Best Waterfront Restaurant 2021 | Tigre Miami | Best Restaurants, Bars, Clubs, Music and Stores in Miami | Miami New Times
Photo by Ivan Belaustegui

On the banks of the Little River canal — and surprisingly out of earshot of the honking traffic on Biscayne Boulevard and the 79th Street Causeway — this Argentine restaurant boasts milangas, swordfish steaks, a 36-hour beef rib, and front-row seats to watch manatees and paddleboarders drift idly by. The intimate dining room is a three-dimensional Pinterest board of geometric tiles, whimsical wallpaper, wood paneling, and a curvilinear ceiling. Outside, everything is green: the tiles, the tables, the ferns spilling out of their pots, the bougainvillea that crawls up the trellis. Patrons lucky enough to snag canal-front tables get dinner and an aquatic show starring plummeting seabirds, leaping fish, and sun-kissed fishermen plying their dinghies.

Photo by David Varley for Mina Group

Simple ingredients and preparations are the essence of this modern Greek restaurant by chef Michael Mina, situated on the ground floor of the Aventura Mall. The indoor/outdoor space combines all that you expect to find in an excellent restaurant: a stellar menu, seductive cocktails, intimate ambiance, and exceptional service. What's not to love? The menu includes everything from simple, classic appetizers to lavraki (sea bass), fagri (Mediterranean snapper), Maine lobster pasta, and other fish-based entrées to a hearty entrée of lamb chops. Begin your meal with a hummus plate at the cozy bar before moving on to complete the experience in the rustic dining room, a neutral palette set off by white wall planks and hanging modern lights amid pops of blue. Don't leave without a taste of baklava or bourbon-vanilla rice pudding.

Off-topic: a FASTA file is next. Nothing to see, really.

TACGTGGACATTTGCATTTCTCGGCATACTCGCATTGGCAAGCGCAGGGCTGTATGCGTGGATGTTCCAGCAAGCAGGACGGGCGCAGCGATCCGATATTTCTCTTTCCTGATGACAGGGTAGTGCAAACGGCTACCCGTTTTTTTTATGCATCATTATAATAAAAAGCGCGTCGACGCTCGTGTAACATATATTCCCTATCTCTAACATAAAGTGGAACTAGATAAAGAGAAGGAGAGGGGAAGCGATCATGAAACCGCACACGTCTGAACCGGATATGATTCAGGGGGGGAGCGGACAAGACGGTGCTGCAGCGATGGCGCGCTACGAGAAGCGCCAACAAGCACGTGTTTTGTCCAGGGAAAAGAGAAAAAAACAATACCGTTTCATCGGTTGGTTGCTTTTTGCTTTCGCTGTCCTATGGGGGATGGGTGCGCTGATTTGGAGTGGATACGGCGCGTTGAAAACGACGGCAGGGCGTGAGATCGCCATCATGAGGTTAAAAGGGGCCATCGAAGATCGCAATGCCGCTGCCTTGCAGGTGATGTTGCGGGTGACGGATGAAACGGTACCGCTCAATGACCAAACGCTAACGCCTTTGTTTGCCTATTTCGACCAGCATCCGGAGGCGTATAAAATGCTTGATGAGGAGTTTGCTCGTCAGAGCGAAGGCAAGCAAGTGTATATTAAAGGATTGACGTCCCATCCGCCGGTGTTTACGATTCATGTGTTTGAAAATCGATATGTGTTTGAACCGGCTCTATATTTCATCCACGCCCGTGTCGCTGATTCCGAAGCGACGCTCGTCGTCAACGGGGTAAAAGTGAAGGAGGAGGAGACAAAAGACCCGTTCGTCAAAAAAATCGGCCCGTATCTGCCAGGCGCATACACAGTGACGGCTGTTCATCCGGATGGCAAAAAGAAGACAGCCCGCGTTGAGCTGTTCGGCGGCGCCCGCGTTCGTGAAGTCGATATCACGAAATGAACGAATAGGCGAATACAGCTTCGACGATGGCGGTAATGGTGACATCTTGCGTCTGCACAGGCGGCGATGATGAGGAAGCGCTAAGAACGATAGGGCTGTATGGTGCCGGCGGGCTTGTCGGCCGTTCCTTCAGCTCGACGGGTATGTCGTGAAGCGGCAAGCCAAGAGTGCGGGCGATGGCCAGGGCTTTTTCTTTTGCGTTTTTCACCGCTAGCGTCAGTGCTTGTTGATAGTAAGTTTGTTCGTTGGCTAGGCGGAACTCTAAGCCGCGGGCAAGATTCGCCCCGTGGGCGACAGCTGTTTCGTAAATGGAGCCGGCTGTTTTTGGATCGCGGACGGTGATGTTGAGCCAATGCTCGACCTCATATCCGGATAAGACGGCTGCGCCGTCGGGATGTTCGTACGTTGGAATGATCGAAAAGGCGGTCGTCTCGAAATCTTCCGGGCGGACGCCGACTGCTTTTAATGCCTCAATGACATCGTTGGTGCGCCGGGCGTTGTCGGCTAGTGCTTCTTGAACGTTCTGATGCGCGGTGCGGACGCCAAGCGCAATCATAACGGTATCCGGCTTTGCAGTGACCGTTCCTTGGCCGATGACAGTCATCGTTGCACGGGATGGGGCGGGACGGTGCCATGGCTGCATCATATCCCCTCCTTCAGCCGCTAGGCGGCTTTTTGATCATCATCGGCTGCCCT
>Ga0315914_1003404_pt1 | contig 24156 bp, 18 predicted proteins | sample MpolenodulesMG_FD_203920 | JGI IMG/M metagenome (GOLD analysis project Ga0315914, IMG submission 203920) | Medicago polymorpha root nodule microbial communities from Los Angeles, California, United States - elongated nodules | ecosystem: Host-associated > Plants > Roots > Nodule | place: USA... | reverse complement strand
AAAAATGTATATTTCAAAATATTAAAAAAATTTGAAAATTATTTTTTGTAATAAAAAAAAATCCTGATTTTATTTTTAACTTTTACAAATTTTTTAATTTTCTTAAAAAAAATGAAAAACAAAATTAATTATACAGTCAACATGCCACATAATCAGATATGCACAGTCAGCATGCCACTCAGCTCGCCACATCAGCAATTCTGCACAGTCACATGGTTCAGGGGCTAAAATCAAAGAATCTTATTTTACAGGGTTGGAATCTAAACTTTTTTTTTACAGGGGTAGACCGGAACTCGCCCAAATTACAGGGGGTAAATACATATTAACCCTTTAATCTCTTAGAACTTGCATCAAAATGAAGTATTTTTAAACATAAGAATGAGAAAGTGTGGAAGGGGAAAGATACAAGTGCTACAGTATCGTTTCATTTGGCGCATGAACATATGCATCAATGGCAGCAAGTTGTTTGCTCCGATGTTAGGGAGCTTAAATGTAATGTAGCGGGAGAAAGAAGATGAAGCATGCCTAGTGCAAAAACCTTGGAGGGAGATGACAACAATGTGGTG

Courtesy of Palat

Palat staked its claim to a corner of Buena Vista in 2018, and its modern spin on traditional Italian fare has been a hit ever since. Chef Pippo Lamberti's small-plates concept encourages diners to sample and share multiple dishes at once — an Italian tapasfeast of sorts that includes salads, crostini, and meatballs, as well as hearty entrées of sea urchin with squid-ink pasta and crabmeat, house-made beet ravioli, and charred octopus with artichoke and rosemary pesto. The cacio e pepe gets dressed to the nines with the addition of black truffle — what else could you ask for?

Photo by Minty Zhu

Minty Z is a fresh and fun addition to the diverse culinary community of Coconut Grove, offering fully plant-based/vegan Asian-fusion plates with a specialty in dim sum. The new restaurant is a creation by New York expatriates Alex Falco, the chef and creator behind the delicious vegan dishes, and his wife, Minty Zhu, the restaurant's namesake. The couple introduced their vegan dishes at the Coconut Grove Farmers Market, where they connected with locals and tested the waters. The full-service restaurant, located just across from the Grove's Grand Avenue post office, opened this past December, giving the 305 a much-needed solution to a lack of vegan dim sum options. "Asian food has a lot of varieties and we had this passion to create something new," shares Zhu. "As you know, Asian food is mostly based on meat." It should go without saying (though too often it doesn't): Vegans and nonvegans alike will enjoy this delicious cuisine.

Photo by Ana Adams

Nino Pernetti's indoor/outdoor Italian restaurant has stood fast for three decades as its neighborhood changed, sticking to a formula of warm, inviting service and a steadfast menu of classic and contemporary Italian dishes. Abbracci is always filled with locals (including families) who know to order well-executed options like carpaccio di tonno, vitello tonnato, red snapper al cartoccio, and Pernetti's homages to his daughters, tortellini Tatiana and agnolotti Katerina.

Photo by 52Chefs

If you haven't been to the fourth floor of Brickell City Centre recently, you're missing more than a Florida megamall shopping experience. The pan-Asian brewpub Est. 33, brought to Miami by the creators of Thailand's famed Singha beer, expertly pairs grilled and barbecued dishes, from barbecue brisket Thai nachos to salmon belly satay to beer-brined pork belly, with tropically designed beers such as a toasted rice amber lager, the Brickell Brown, and, of course, Singha. Sit in the patio's beer garden with your pandemic pups or in the open-air restaurant itself — it makes no difference. Your entire satisfied body walks out wafting the smoky, spicy essences that enticed you in the first place, leaving you calculating just how soon you'll be back for more.